Returning to our initial dilemma, we can see that "eulogic espousal" is rarely a mere reproduction of an already existing ideology. Rather, it is when a local social work practice is announced as prototypical that research is appropriated as an ideological objectification (although usually as one among several). Academic arrogance, on the other hand, is just as far from simply leaving things be – typically, it is a powerful attempt to recruit and align practices claiming the "immutable mobiles" (Latour, 1987) of research as a copyright to the prototype, provided the practical transformations ("ad-hoc'ings", Garfinkel, 1984) that take place can be kept unnoticed.

Finally, our ideal of a participatory critique, as the third and transcendent position, must be equally viewed as exchange and transformation, as the production of prototypical models the relevances of which are hypothetical, contentuous, and constitutive of our communities and ourselves as participants.

 

But I must warn you: this is a far from innocent statement. To quote Paulo Freire:

"In the revolutionary process there is only one way for the emerging leaders to achieve authenticity: they must "die", in order to be reborn through and with the oppressed" (Freire, 1996; 127).

   

Line Lerche Mørck: Learning and transcending of marginalinalization. A prototype developed in a joint venture with and about the wild social street workers

This presentation will focus on:

1)      Introducing the prototypical model of Learning and transcending of marginalinalization

2)      How the prototype of Learning and transcending of marginalinalization is informed by the  joint venture with the wild social street workers of Copenhagen

3)      How the prototype is a critical alternative to dominating discourses within the area

4)      How is this Practice Research participatory critique? How are the prototypes relevant for practice? In what ways are they pointing practice in a direction producing expanded action potency? Thereby reflecting consequences for practice.

1. The prototypical model of ‘learning and transcending of marginalinalization’

On the ground of theories of situated learning and critical psychology I have objectified ‘Learning and transcending of marginalinalization’ as a personal trajectory, a complex, social, zigzag type of process, taking part across action contexs and communities of practice. This process is always only a partial overcoming with continuing struggles. In this prototypical model the transcending is supported by ideological interpellation in communities of boundary practice (In short form I will call it ‘boundary communnities’). Within these boundary communities other participants take part and support the process that potential resources of wild youngsters or wild social street workers get more substance. (Ph.d. dissertation Mørck 2003, Mørck 2000).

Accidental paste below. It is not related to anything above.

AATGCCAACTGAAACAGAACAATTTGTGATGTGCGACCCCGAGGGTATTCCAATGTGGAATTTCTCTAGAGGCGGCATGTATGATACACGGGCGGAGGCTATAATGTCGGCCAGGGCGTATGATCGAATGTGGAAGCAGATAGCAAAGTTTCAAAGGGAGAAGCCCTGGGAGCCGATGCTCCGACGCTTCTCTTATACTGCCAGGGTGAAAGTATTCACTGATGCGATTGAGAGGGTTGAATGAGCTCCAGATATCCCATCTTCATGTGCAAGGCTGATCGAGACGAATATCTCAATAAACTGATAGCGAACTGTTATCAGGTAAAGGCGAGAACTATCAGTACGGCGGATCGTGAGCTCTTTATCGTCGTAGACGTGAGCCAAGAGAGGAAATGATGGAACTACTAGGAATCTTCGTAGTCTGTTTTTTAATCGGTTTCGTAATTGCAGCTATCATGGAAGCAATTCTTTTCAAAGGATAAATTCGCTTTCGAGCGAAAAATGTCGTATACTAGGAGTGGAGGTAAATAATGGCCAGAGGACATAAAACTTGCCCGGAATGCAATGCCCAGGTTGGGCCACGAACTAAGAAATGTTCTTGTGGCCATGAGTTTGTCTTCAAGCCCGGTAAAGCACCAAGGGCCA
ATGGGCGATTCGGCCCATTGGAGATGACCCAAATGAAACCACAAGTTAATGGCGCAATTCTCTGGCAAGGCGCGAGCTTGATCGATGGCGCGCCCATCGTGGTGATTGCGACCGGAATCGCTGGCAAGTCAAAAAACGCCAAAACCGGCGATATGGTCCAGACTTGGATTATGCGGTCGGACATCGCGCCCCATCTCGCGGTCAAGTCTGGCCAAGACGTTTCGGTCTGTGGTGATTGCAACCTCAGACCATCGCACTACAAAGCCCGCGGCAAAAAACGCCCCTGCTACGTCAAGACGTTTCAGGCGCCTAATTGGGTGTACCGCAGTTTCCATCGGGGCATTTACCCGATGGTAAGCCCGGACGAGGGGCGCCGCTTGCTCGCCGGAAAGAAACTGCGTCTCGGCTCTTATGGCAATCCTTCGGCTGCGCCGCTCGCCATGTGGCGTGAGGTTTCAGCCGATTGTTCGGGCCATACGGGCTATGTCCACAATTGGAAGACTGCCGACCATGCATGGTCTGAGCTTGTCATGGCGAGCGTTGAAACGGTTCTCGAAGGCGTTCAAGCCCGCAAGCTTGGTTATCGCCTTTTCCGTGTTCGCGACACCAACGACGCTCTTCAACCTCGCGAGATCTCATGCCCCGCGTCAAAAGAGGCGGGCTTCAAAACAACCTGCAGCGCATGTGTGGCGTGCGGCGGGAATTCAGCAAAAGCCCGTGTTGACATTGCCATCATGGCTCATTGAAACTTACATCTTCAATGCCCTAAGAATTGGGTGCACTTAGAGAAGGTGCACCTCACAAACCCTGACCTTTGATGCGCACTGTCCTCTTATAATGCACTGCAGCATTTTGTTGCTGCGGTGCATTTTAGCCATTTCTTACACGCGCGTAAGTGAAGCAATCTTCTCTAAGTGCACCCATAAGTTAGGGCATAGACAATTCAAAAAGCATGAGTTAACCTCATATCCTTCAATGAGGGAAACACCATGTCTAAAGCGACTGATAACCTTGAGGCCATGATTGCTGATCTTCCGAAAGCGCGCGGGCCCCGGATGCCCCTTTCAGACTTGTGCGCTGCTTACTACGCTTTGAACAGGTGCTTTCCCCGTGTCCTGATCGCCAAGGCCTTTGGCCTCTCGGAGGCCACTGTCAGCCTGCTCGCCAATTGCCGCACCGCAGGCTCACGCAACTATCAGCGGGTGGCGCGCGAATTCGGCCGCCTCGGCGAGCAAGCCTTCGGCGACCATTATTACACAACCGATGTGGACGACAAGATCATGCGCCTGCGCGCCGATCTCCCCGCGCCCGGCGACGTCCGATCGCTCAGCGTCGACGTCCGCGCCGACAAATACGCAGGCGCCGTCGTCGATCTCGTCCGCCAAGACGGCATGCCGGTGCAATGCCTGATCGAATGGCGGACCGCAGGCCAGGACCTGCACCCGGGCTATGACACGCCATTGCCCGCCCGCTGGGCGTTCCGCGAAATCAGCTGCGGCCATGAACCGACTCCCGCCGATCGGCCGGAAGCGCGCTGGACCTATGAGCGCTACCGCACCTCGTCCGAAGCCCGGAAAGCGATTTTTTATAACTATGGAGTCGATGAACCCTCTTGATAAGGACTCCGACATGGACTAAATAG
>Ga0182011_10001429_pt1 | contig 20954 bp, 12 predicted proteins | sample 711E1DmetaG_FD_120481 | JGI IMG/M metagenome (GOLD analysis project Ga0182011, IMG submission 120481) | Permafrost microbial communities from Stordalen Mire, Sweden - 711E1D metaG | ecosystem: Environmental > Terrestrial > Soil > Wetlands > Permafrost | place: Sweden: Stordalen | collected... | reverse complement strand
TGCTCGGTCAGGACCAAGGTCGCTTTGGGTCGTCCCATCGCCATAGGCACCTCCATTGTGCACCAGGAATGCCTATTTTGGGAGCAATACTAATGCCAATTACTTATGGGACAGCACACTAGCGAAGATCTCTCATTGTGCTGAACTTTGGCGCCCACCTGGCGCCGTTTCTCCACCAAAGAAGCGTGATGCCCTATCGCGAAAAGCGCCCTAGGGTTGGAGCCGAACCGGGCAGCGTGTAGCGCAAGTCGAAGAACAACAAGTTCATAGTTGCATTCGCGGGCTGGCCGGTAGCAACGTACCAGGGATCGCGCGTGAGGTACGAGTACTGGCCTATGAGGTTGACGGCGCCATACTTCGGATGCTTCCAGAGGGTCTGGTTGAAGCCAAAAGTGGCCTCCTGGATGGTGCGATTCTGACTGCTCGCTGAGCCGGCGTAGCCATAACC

2. The community of the wild social street workers as border community

24 year old Kevan has a Kurdish background. He was born in Turkey and grew up in Copenhagen inner city. He is one of the wild social street workers, who as young spend his times with the lads around the square of Blågården, at Inner Nørrebro. This is an area in Copenhagen both known for its tough neighbourhood and for its solidarity and many citizen activists. Kevan came to participate in wild social work projects, runned by wild social workers in Copenhagen. He participated first as user, later as a resource person, then as part of the staff. The personal trajectory of Kevan has to a very large extend informed the prototype presented above. He is one of the younger generation of wild social street workers, who speaks about him self as both being a social worker and one of the lads at the same time. In an interview he is alternating between in one sentence talking about ‘We’ as the lads from the square and in the next sentence, talking about ‘We’ as the social workers negotiating in conflict among certain groups of wild young lads (see Mørck 2003: 43-44). Kevans ‘ups and downs’ in life as a wild social street worker in the changing social work communities shows how learning and transcending marginalization is a struggle, a process marked by contradictions and conflicts. It’s a zigzag type of process challenged and supported by his participation within various communities of boarder practices. A process where societal changes such as September 11 and a shift in municipal governing all so play an important difference for his daily struggles and the directions his life and orientations takes (see Mørck 2003: chapter 8, Mørck in press). Kevan is as wild social street worker participating as boarder participant and a broker (Wenger 2001) in the social street workers boundary practice overlapping four other communities: